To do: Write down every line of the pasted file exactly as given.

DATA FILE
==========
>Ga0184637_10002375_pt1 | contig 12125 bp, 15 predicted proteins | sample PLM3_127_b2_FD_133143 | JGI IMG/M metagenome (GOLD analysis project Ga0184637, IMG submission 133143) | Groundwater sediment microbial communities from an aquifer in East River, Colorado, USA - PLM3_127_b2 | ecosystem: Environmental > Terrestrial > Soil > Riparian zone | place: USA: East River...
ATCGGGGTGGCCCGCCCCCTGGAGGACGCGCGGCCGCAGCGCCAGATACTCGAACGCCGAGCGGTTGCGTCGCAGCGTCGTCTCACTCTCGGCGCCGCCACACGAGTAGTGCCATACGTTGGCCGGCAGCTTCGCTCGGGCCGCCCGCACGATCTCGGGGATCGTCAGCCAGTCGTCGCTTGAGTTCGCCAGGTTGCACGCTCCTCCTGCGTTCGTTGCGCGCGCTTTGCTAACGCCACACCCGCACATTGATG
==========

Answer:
>Ga0184637_10002375_pt1 | contig 12125 bp, 15 predicted proteins | sample PLM3_127_b2_FD_133143 | JGI IMG/M metagenome (GOLD analysis project Ga0184637, IMG submission 133143) | Groundwater sediment microbial communities from an aquifer in East River, Colorado, USA - PLM3_127_b2 | ecosystem: Environmental > Terrestrial > Soil > Riparian zone | place: USA: East River...
ATCGGGGTGGCCCGCCCCCTGGAGGACGCGCGGCCGCAGCGCCAGATACTCGAACGCCGAGCGGTTGCGTCGCAGCGTCGTCTCACTCTCGGCGCCGCCACACGAGTAGTGCCATACGTTGGCCGGCAGCTTCGCTCGGGCCGCCCGCACGATCTCGGGGATCGTCAGCCAGTCGTCGCTTGAGTTCGCCAGGTTGCACGCTCCTCCTGCGTTCGTTGCGCGCGCTTTGCTAACGCCACACCCGCACATTGATG